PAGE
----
Do Black Lives Matter To Our Schools?

All children have the right to an education. However, harsh disciplinary practices regularly deprive students of that right through the use of out-of-school suspensions and expulsions—which often serve to feed students into the school-to-prison pipeline. Given the racial disparities in incarceration here in Louisiana, it should come as no surprise to read the recent School Discipline Consensus Report, which indicates that Black students are disproportionately disciplined in schools. However, we must not dismiss this report as simply more data but instead take it as a call to action. We must step up now for all the children in our community and demand change in our state’s schools and education policies.

Beyond teaching academics, schools should be teaching the values that we want our children, and all American citizens, to possess. They should be preparing students for adulthood. This means explicitly teaching conflict resolution, mediation, and how to make healthy choices. When we suspend students for arbitrary offenses like “willful disobedience,” we are saying to them: We do not want to deal with you. We do not want to teach you how to act. We do not want to help you learn how to modify your behavior, improve, and see success with us. This means that we are failing at our duty to help students grow, both academically and emotionally. We are in the early stages of acting like their lives don’t matter and can be thrown away for days at a time, spent playing video games at home or wandering the streets or, later, in a jail cell. We cannot send that message to our children.

Has your child been suspended or expelled? Please tell Families and Friends of Louisiana’s Incarcerated Children (FFLIC) about your experience here.
Photo courtesy of FFLIC.

Recently there have been rallies demanding a mayoral or gubernatorial response to crime in New Orleans. Who are the perpetrators of these crimes? Too often it’s the children and young adults who were failed by us, failed by their schools, suspended, expelled, pushed out, and forgotten. We must create the community we want to live in, and that means caring for everybody, regardless of the color of their skin, their family, or their background. What message does it send when we have given over 1,000 kindergarteners out-of-school suspensions in a single year? What message does it send when we have given up on them before they have even reached the first grade?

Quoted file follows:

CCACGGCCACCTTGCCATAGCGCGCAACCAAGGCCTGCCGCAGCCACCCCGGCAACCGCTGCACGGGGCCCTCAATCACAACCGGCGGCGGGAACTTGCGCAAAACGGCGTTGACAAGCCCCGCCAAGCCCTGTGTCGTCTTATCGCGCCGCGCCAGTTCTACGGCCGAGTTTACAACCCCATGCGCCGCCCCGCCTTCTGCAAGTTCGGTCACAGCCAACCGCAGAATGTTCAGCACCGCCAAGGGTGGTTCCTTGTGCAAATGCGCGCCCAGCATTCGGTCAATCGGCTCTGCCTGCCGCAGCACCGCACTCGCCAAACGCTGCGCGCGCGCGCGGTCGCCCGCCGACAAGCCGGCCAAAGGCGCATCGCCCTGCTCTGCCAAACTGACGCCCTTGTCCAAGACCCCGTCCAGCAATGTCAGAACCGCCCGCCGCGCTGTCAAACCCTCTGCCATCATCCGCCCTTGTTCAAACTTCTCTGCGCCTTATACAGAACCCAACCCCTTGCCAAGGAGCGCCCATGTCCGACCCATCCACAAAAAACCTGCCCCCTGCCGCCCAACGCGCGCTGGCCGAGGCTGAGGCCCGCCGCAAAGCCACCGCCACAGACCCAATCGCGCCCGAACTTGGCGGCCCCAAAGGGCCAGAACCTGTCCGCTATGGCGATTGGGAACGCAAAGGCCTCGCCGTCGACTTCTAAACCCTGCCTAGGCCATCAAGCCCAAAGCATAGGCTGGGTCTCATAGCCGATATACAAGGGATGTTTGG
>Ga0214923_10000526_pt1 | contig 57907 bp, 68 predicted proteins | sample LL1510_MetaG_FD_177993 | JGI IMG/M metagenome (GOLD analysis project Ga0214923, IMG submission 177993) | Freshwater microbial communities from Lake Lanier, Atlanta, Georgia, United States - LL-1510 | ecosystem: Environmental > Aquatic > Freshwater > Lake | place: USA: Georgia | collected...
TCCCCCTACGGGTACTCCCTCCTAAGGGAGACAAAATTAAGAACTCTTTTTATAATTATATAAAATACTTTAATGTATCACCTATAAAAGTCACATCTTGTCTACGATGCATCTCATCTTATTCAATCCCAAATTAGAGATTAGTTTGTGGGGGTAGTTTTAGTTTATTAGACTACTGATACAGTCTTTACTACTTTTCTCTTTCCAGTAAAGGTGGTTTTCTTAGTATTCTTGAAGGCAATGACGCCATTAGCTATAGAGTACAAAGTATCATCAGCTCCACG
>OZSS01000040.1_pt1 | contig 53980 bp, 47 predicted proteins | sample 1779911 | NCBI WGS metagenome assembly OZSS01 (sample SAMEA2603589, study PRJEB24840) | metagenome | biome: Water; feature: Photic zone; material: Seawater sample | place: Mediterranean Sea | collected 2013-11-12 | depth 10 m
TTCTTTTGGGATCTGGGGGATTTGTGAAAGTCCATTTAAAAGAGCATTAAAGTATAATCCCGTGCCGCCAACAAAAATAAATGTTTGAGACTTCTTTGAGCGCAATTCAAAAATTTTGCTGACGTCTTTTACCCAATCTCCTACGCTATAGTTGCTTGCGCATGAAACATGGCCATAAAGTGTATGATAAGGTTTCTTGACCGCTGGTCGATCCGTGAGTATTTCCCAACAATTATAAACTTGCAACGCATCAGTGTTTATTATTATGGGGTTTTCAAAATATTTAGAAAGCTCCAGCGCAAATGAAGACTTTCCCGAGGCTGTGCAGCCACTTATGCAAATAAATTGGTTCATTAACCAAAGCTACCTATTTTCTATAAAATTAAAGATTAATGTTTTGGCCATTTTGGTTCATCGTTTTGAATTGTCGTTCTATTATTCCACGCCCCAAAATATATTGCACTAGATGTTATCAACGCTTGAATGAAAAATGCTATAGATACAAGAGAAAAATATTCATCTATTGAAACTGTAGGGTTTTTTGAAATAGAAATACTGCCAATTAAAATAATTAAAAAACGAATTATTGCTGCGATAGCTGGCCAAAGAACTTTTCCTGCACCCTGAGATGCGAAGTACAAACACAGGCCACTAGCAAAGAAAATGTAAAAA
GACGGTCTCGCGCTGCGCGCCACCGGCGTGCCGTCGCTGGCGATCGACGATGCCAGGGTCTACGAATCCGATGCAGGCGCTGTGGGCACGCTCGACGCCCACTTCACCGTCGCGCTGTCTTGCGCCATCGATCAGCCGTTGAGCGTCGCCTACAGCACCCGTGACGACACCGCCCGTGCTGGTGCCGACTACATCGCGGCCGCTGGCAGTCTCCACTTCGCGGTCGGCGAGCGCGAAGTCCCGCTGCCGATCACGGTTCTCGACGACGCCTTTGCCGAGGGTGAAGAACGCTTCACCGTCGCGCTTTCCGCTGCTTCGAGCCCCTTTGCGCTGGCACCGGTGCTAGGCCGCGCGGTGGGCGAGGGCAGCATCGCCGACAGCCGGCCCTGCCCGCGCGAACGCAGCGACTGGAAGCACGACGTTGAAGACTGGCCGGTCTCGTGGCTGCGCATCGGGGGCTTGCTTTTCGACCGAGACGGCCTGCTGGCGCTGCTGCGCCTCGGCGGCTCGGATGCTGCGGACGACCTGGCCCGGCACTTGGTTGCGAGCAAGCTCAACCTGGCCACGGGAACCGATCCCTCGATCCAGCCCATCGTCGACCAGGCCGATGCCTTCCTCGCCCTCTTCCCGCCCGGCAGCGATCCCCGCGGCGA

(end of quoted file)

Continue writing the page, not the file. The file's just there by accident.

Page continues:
Families and Friends of Louisiana’s Incarcerated Children (FFLIC), has been fighting to bring this issue to the forefront for years. We have long pushed the Governor to protect our children, and the Louisiana Board of Elementary and Secondary Education (BESE) to report their findings, follow federal guidelines, eliminate mandatory suspensions and expulsions, and remove the language of “willful disobedience” from the law. Schools in Louisiana are mandated to use Positive Behavior Interventions and Supports and we are pushing to have training instituted for all teachers and school administrators. We are honored to partner in this struggle with a collection of other organizations, including the Southern Poverty Law Center (SPLC), Louisiana Center for Children’s Rights (LCCR), the Juvenile Justice Project of Louisiana (JJPL) and the National Dignity in Schools Campaign (DSC) and others, whose work has been invaluable in revealing the depth of disciplinary inequality here in Louisiana because it takes a village to support our children.

FFLIC also wants to center parents in discipline discussions in their children’s schools. Parents play a vital role in educating their children and, too often, they are left uninformed and perceived as a problem. How can we aim to educate children without also bringing in their families and engaging the whole community? When we begin to see our “troubled” students, who are so often our Black students, and our “troubled” families, as an equally important part of our education system, and of our society—then we can meaningfully disrupt the school-to-prison pipeline and create a safer and more rigorous academic environment for everyone.